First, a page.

The analysis will be carried out by describing the regulation or protection that exists in Mexico of these rights and comparing them in some cases with the norms of other countries or regions. All this so that through a brief exercise of lege ferenda we can schematically detect the challenges that remain pending in Mexico.
Likewise, these rights will be discussed in the face of the challenges posed by the information and knowledge society (SIC). All of this, especially in terms of their protection, since at the same time that these rights are essential and the core of it, their impact also places them at a level of permanent risk that increases due to the lack of effective and timely legal protection. or self-regulation.
The importance of the information security measures that some countries have attempted or suggested adopting will also be pointed out, in order to control the flow of information that society receives through the network, its benefits and harms with respect to rights such as that of information or privacy.
On the other hand, in relation to universal service, which we will also talk about, it must be said that the doctrine refers to it as one of the ways to make other fundamental rights a reality, such as that of information or access to the Internet. or to the SIC. Universal service is that which appears in the telecommunications legislation of various countries, although not in the case of Mexico, whose Federal Law for this sector only speaks of social coverage, as we will see in due course.
Fundamental rights related to personal information
Various fundamental and personality rights are related to each other, but they are differentiable, so it is necessary to make a distinction between them. In this way, linked but not equal rights must be listed, such as the rights to honor, to one’s own image, to intimacy or privacy, to data protection, to inviolability. of the address and the secrecy of communications. However, although the legal good that each of them protects is diverse, they cannot be treated in isolation, and even less so when they are analyzed within the framework of a SIC that interconnects many aspects.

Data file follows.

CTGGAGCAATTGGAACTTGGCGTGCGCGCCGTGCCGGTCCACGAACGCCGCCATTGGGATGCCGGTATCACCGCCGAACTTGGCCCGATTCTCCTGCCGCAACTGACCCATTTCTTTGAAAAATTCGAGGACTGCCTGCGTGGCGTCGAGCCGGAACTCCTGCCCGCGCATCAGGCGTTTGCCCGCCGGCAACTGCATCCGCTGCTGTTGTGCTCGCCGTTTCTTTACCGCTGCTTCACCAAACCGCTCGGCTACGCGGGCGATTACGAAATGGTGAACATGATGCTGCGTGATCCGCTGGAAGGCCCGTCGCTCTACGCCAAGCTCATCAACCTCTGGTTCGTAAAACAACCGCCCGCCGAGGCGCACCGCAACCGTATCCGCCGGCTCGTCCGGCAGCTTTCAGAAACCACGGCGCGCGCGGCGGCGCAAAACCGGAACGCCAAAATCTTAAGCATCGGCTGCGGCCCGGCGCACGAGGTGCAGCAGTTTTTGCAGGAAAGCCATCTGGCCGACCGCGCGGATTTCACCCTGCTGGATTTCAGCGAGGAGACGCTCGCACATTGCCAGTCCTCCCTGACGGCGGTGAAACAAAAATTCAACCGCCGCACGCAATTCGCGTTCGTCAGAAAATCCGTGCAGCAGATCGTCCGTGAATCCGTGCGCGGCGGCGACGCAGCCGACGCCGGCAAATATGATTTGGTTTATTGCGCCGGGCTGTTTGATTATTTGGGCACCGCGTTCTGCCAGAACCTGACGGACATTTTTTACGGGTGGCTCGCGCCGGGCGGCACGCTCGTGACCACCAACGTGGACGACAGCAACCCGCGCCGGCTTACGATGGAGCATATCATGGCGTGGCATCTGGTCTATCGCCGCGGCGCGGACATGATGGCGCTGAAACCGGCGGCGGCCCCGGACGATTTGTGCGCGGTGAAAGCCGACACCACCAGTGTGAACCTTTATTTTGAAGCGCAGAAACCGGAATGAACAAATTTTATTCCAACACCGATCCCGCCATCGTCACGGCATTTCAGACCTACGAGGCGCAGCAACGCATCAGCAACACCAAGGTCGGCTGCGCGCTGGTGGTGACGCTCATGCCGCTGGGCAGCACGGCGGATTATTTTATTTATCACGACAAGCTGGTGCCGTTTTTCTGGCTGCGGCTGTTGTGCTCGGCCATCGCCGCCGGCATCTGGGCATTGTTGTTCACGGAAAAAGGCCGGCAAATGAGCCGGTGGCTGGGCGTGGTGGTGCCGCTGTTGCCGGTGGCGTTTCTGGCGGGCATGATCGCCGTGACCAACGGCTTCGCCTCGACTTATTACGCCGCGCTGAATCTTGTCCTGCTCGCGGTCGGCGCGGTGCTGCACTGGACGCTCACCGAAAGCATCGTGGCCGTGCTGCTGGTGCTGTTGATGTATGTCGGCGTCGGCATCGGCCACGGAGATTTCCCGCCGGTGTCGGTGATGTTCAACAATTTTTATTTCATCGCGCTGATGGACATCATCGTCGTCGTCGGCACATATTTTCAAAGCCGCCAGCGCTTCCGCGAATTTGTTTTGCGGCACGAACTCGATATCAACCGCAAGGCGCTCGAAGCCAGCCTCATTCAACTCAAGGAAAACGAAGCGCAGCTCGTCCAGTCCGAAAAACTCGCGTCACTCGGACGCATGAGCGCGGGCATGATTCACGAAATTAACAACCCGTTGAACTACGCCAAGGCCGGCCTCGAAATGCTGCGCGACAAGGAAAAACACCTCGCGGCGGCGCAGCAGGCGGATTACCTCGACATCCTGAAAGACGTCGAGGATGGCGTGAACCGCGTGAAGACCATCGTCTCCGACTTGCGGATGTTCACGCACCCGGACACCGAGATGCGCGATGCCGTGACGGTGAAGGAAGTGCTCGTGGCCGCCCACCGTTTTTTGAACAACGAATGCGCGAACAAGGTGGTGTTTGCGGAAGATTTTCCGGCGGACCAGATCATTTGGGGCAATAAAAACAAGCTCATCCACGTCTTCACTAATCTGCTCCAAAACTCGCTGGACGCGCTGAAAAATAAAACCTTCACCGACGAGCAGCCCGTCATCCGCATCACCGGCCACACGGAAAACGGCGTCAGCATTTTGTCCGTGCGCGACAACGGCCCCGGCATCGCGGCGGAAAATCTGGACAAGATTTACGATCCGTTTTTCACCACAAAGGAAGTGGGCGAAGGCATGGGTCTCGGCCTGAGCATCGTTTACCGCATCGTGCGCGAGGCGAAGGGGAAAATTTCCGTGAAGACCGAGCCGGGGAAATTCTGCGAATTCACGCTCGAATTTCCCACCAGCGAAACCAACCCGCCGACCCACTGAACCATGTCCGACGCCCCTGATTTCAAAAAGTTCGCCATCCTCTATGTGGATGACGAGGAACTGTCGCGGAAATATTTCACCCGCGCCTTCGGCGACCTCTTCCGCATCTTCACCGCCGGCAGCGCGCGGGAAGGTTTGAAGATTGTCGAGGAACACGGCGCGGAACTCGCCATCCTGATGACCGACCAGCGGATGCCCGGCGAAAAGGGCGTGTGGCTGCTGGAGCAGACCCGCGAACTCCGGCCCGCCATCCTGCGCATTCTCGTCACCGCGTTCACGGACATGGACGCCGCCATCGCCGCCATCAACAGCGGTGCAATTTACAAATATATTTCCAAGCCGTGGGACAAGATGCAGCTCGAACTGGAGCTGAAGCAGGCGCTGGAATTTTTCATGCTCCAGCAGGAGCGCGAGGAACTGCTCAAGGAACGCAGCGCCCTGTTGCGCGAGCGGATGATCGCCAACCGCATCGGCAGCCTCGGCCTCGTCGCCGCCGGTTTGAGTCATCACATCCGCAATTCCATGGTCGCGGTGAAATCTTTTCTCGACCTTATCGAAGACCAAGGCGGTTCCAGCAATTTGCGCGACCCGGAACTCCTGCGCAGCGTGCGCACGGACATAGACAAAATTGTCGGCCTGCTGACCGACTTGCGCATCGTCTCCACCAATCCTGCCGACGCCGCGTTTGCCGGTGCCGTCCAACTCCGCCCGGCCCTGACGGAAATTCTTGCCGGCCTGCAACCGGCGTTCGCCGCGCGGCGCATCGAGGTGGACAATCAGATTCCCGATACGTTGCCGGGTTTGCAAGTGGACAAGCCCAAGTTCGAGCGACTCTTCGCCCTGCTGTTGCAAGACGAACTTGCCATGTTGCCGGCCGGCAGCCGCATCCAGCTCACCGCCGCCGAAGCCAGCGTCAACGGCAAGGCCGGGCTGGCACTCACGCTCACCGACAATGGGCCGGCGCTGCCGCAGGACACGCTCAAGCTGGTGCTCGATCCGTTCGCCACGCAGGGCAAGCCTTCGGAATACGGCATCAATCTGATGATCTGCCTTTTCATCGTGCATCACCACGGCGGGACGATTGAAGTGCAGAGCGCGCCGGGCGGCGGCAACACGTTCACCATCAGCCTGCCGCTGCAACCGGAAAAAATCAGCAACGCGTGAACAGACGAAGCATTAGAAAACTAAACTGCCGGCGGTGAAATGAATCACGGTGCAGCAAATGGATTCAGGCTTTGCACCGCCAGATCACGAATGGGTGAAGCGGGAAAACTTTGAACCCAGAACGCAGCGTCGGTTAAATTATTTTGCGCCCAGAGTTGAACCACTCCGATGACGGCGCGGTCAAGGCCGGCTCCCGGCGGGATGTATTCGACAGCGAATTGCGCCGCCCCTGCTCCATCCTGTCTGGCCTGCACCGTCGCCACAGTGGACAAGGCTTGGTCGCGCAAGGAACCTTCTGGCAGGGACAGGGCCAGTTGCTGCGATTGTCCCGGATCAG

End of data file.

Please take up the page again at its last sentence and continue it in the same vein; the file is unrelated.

The legal framework of personality rights also has a relationship with a principle of law recognized in the Declaration of Human Rights, which is that of human dignity. The European Community has elevated this to a fundamental legal good and, therefore, taking into account the large amount of personal information that circulates on the networks, it is evident that the situation resulting from this may specifically affect this good.
The right to data protection is closely linked to that of intimacy and privacy, but it enjoys its own autonomy (according to jurisprudential interpretation) since although the right to privacy has been derived from the recognition of freedom personal in the first generation of rights, it was until the third generation that, in “response to the phenomenon of the so-called ‘contamination of freedoms’ (liberties’ pollution)“, the right to privacy gained greater popularity, which caused.
This was forced to expand its spectrum through the recognition of new aspects of it, to now have a ramification of rights incorporated into it, such as the right to honor, to one’s own image, to private life (in its most broad), to the protection of personal data, and even, for a sector of doctrine, to computer freedom.